Salan, for his part, would again draw the VM away from the Red River Delta and into a similar campaign at Na San. Giap would respond, but Salan was wise enough to withdraw before the weather turned against him. Unfortunately for the French troops, Salan and his staff would leave Indochina, to be replace by a crop of new faces, General Henri Navarre and his staff, whom had not learned the lessons of Hoa Binh. By the time of the battle of Dien Bien Phu, most of the commanders and staffs who remembered the lessons of Hoa Binh were all in the Viet Minh.

Further Readings:
Benard Falls, Streets Without Joy, Pall Mall Press, 1961.
Paul Gaujac, Histoire des Parachutistes Francais, SPL, 1975.
Edgar O’balance, The Indochina War 1945-1954, Faber & Faber, 1964.
Henri-Jean Loustau, Les Deux batallions et les Derniers Combats d’Indochine.

On 11 October, using the cover of the night and the dense canopy of the jungle, three VM divisions, the 308th, 312th, 316th, advanced in secrecy, trying not to alert the French of the imminent offensive. They advanced in three columns along a 64km (40mi) front and crossed the Red River toward the garrisons on the Nghia Lo Ridge. The 308th aimed for the Nghia Lo garrison, itself. While the 312th pushed towards Gia Hoi and the 316th towards Van Yen. Meanwhile the 148th Regiment swept westward in an arc to the north of the VM front, and the 176th and 36th Regiments were left in reserve protecting passes at the Red River.

On 15 October advance units of the 312th surrounded and attacked the French garrison at Gia Hoi. The French reaction was immediate. On the 16th, 700 paratroopers of the 6eme Bataillon Parachutiste de Choc (shock paratrooper) were dropped at the French post at Tu Le 24km (15mi) northwest of Gia Hoi and moved towards the beleaguered garrison. The 6eme soon made contact with the VM but successfully forced their way through the to the post. On the night 17/18th the garrison was ordered to evacuate Gia Hoi, the post at Lang Chang was also told to evacuate and link up with the evacuees of Gia Hoi. They were then installed at the Tu Le post, which was ordered to evacuate on the 19th after the fall of Nghia Lo on the 17th. Gen. Salan believed that this offensive was merely a diversionary attack designed to draw troops away from the delta defenses---he had no idea of the massed VM forces were preparing to crush the French posts along the Nghia Lo Ridge.

Salan was not to remain deceived for long. On the night of the 17th, after a barrage of 120mm mortar fire, a regiment of the 308th moved against Nghia Lo. Successive waves were beaten back by the French defenses, but when the perimeter was breached VM troops flooded in through the gap and the position was quickly taken. After the collapse of Nghia Lo, the ridge positions to either side fell quickly. The French high command, realizing the situation, gave orders to the 6eme BPC to fight a rearguard action in order to allow the French troops to withdraw. The paras spread out in order to take on as much of the VM force as possible. The VM 312th disengaged from contact with the 6eme, and then virtually destroyed the paras as they pulled back, during an action at Muon Chen post on 20/21 October. The defensive action had, allowed the rest of the French evacuees to reach to French line along the Black River.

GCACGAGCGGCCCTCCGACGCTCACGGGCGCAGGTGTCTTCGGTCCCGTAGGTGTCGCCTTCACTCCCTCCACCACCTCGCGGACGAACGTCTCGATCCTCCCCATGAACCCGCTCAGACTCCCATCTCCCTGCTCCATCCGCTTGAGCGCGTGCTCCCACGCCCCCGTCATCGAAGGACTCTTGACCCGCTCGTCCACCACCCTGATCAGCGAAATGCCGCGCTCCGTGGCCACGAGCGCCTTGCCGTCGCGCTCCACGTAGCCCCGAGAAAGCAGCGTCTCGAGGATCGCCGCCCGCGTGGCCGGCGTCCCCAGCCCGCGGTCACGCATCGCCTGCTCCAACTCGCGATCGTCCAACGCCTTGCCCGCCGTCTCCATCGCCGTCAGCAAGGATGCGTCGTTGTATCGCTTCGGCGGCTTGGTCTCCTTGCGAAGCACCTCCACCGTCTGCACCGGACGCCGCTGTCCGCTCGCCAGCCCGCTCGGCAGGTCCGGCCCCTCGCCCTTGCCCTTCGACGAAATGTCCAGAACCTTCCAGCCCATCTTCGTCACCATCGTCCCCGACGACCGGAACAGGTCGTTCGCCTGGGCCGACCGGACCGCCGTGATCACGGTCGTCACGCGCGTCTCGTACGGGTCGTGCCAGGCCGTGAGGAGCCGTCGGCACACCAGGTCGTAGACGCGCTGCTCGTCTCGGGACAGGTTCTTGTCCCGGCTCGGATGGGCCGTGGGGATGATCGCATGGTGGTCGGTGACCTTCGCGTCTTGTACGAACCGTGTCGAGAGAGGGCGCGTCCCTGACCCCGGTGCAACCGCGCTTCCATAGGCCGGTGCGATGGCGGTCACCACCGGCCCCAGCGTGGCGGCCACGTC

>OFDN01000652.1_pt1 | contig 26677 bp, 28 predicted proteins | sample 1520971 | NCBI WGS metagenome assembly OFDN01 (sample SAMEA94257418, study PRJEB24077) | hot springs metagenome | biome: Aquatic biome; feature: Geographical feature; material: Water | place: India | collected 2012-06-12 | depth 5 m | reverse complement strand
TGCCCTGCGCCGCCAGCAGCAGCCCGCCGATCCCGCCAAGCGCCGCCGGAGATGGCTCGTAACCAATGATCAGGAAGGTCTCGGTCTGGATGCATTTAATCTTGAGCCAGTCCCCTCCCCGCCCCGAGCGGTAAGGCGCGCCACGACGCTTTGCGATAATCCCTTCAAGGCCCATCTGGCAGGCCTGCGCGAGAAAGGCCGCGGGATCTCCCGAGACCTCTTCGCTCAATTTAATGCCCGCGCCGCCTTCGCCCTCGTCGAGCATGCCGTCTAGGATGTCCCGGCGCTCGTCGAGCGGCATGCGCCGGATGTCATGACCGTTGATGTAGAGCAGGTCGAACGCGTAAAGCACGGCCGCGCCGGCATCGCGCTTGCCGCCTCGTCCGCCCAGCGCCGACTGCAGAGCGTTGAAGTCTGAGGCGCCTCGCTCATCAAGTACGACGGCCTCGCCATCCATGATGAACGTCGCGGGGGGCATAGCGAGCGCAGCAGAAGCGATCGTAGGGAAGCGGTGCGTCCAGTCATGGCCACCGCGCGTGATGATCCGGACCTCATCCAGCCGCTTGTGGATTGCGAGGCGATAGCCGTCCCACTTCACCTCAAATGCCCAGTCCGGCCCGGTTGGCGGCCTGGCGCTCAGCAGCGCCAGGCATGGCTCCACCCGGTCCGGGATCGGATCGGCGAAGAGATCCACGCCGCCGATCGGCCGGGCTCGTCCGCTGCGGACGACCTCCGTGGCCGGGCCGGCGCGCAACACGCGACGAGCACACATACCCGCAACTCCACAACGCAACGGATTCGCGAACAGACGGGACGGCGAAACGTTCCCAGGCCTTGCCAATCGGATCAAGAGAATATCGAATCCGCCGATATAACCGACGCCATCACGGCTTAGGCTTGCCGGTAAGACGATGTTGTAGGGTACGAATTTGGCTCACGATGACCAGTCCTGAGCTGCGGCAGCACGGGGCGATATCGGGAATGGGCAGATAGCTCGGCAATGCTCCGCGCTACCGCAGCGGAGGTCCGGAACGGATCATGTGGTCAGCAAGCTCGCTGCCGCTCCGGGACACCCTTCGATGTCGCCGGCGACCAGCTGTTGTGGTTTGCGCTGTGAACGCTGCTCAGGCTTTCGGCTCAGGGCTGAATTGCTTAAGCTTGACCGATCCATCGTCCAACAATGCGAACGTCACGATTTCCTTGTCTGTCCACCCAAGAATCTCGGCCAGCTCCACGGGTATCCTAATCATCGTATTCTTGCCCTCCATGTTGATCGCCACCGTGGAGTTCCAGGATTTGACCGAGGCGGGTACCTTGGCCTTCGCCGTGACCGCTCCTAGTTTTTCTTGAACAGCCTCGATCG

The VM advance stopped when the various divisions encamped, facing the last of the French defenses along the Black River protecting the Laotian border, in order to establish effective supply lines back to the Viet Bac area. But, the 312th continued to move towards Dien Bien Phu, the 308th stopped just short of Na San, and the 316th halted near Ba Lay. As for the surviving 280 men of the 6eme BPC and its commander Cdt. Marcel Bigeard were hailed as heroes in Hanoi.

The French were now being forced to take the defensive, and the high command was desperate to find a method of regaining the initiative and putting pressure on the VM. Gen. Salan drew up plans for a counter-offensive, which would draw the VM away from the Laotian border and drive deep into the heart of Viet Minh territory. With three of Giap five divisions away from home ground, Salan hoped that by advancing along the line of the Clear River he would be able to cut their supply lines, reoccupy the Nghia Lo Ridge, and protect the Laotian border. Furthermore, the French commander hoped that the destruction of stores, workshops, and supply dumps would destroy local Viet Minh credibility.

The plan was for the operation to take place in three stages. With a bridgehead set up across the Red River, the force at Phu Tho would expand to link up with the force advancing from Viet Tri. The two forces would advance along RC2 where they would link up with 1st Airborne Group. They would then coordinate with the dinassaut units.

So, on 29 October ‘Operation Lorraine’ was launched. The force of 30,000 troops was the largest yet mustered for an operation in Indochina. It consisted of four Groupe Mobiles, two Sous-Groupements Blindes (SGB), a paratroop group, dinassaut no. 12, and numerous detachments of artillery. In 1951 de Lattre organized the SGBs which consisted of a tank squadron of four platoons, each three of tanks (M5A1 Stuart & M24 Chaffee) two M3 halftracks, and a lorried infantry company. The force was split into two spearheads with one setting up a bridgehead across the Red River and advancing towards Phu Tho, the second one setting out from near Viet Tri. By 7 November, despite opposition from the VM, the two French forces had linked up on RC2. The next stage was the advance against Phu Doan. On the 9th, 2,350 paratroopers of the 3eme and 5eme BPC, and 1er and 2eme BEP (3eme BPC, 1er and 2eme BEP were later sent to defend Na San near the Laotian border) were dropped into the Phu Doan area, and took the town of Phu Doan with little difficulty. As this happened, the SGB units thundered up RC2 in order to consolidate the position. The supplies that were discovered at Phu Doan, were a considerable surprise to the French; not only were there large quantities of American war material but also Russia, which they took like truck, and destroyed such as 250 tons of munitions and 1,500 weapons.